He cites the example of how a company could deal with the issue of employees taking too many smoke breaks. “You could eliminate smoke breaks – which is what most companies do, and which probably won’t increase productivity – or you could move smokers’ work closer to the smoking area. This would increase their efficiency and therefore increase productivity.”

Little adds: “Now extend that example to every aspect of business life and you can dramatically increase productivity. You don’t have to employ draconian methods in management if you just do it properly.”

Tistro makes measuring productivity and efficiency simple for users – but the system itself is pretty complex.

Rather than building a behemoth that would be difficult to deploy and complicated to upgrade, SauceCode decided to build a modular backbone that would allow for containerised development.

“Way back when we realised that a massive problem in our lives was that we were rebuilding the same things over and over as we deployed to new customers or when we made small changes,” says Fry.

“So we came up with the concept of a backbone that would allow us to plug in components, and Barry built ZeroOne, a plant that we could use for everything.”

ZeroOne handles all integration and is agnostic of language, so different developers can use the systems they prefer and simply plug their components into the backbone.

“The concept was to have something like a lego board, with the lego pieces being the modular systems of components that make up the system.”

Having the platform means future products can be added with relative ease, Fry adds.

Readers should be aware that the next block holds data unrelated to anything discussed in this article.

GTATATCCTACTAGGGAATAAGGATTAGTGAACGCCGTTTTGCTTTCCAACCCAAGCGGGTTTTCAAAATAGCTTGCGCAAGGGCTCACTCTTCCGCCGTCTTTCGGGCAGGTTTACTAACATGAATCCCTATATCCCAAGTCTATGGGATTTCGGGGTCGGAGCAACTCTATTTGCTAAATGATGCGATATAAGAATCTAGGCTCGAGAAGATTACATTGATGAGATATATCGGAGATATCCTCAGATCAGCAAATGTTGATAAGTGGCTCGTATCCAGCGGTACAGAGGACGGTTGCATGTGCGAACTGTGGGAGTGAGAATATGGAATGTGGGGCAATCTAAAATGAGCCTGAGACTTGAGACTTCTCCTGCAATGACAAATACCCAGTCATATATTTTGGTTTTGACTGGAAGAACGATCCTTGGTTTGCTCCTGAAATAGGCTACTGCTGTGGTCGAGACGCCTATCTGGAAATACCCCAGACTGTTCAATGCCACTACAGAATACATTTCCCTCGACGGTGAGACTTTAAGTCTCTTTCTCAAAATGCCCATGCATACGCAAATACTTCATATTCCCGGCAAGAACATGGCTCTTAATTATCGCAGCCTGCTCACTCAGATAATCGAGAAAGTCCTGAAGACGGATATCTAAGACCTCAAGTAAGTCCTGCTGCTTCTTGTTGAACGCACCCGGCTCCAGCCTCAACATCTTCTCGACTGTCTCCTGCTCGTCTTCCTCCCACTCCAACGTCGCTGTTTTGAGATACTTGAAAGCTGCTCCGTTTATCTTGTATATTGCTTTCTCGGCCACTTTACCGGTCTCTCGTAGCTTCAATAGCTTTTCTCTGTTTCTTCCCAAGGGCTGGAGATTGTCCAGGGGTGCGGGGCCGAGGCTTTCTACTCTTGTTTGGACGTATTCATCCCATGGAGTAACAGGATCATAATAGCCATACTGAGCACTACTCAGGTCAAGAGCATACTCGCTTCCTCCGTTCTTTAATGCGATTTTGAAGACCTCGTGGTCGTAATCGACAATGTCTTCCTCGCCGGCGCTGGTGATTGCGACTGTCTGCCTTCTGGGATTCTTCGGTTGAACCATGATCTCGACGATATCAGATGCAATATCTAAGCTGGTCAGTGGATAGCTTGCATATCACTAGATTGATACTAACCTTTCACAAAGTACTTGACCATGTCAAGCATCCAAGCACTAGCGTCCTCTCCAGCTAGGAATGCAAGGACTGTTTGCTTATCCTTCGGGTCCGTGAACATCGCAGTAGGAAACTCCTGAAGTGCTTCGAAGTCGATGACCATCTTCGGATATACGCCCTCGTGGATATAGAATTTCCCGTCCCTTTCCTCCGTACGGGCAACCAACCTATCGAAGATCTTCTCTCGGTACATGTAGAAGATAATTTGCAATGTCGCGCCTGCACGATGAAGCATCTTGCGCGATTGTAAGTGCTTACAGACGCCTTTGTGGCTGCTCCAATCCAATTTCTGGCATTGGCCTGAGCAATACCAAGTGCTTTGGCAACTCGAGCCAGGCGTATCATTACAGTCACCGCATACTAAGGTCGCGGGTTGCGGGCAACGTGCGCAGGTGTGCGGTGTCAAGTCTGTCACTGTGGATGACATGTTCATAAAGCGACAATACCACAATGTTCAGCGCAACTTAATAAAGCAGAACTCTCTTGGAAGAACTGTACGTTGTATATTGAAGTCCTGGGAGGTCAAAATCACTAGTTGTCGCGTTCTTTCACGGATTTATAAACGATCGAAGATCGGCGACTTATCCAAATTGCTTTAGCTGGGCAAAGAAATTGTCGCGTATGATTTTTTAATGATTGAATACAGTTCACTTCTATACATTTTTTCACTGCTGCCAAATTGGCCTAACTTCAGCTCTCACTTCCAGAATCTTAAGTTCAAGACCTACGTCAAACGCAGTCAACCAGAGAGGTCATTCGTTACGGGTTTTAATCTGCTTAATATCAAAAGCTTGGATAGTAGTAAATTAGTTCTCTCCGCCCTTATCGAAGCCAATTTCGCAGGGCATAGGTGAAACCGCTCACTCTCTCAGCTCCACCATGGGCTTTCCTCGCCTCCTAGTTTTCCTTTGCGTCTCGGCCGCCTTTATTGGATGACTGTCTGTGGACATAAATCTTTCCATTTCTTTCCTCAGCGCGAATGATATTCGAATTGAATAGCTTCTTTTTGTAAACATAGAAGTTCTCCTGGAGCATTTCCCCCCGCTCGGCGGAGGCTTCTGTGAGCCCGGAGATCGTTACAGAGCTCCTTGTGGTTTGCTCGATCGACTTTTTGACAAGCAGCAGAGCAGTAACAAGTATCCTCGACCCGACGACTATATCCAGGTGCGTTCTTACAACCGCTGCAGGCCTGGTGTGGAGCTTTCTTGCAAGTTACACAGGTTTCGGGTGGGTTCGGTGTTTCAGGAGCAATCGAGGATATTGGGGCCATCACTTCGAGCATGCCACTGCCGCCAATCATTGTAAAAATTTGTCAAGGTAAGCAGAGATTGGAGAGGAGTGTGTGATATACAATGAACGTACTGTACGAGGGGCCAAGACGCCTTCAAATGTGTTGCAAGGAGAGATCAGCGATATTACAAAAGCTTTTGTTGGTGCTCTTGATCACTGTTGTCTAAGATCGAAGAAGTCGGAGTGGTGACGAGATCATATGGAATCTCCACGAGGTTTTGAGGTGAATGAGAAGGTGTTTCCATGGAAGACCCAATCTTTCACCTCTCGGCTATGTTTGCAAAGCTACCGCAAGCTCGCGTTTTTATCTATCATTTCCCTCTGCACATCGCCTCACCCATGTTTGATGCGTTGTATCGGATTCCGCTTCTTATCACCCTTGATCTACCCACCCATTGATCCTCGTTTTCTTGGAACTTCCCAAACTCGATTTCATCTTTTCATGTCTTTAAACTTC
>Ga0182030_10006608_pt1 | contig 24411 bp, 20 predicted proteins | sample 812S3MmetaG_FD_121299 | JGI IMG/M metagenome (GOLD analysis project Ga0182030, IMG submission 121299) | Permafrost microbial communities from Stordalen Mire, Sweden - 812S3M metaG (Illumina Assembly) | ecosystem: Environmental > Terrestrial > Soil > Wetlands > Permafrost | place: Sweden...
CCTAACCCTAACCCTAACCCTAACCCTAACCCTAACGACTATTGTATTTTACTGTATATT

“Once we had ZeroOne, we build Tistro, and then we developed NovaBot. They all use elements of one another.”

He explains that NovaBot is a robotic process automation product. “To be able to automate tasks you need to know what people are doing and how they do it. Because we already have Tistro, which monitors people, we can use that engine for NovaBot.

“So, for Novabot, we took the plug-ins we needed and it was already halfway developed.”

NovaBot has been developed and it being productised now. It will allow businesses to automate workflows, and the integration between workflows.

A key part of the product is Computer Vision, which can identify where information is even if the document format is not familiar.

NovaBot is a self-learning tool that learns from what people have done in similar situations. If it comes up against a problem it cannot solve, it hands off to people – and learns further from how they handle the exceptions.

NovaBot will be commercially available early in 2020.

Developing products was the first hurdle for SauceCode. The area where many developers stumble is getting their products to market.

“Once we had Tistro ready as a product, our next step was deciding how to take it to market,” Little says.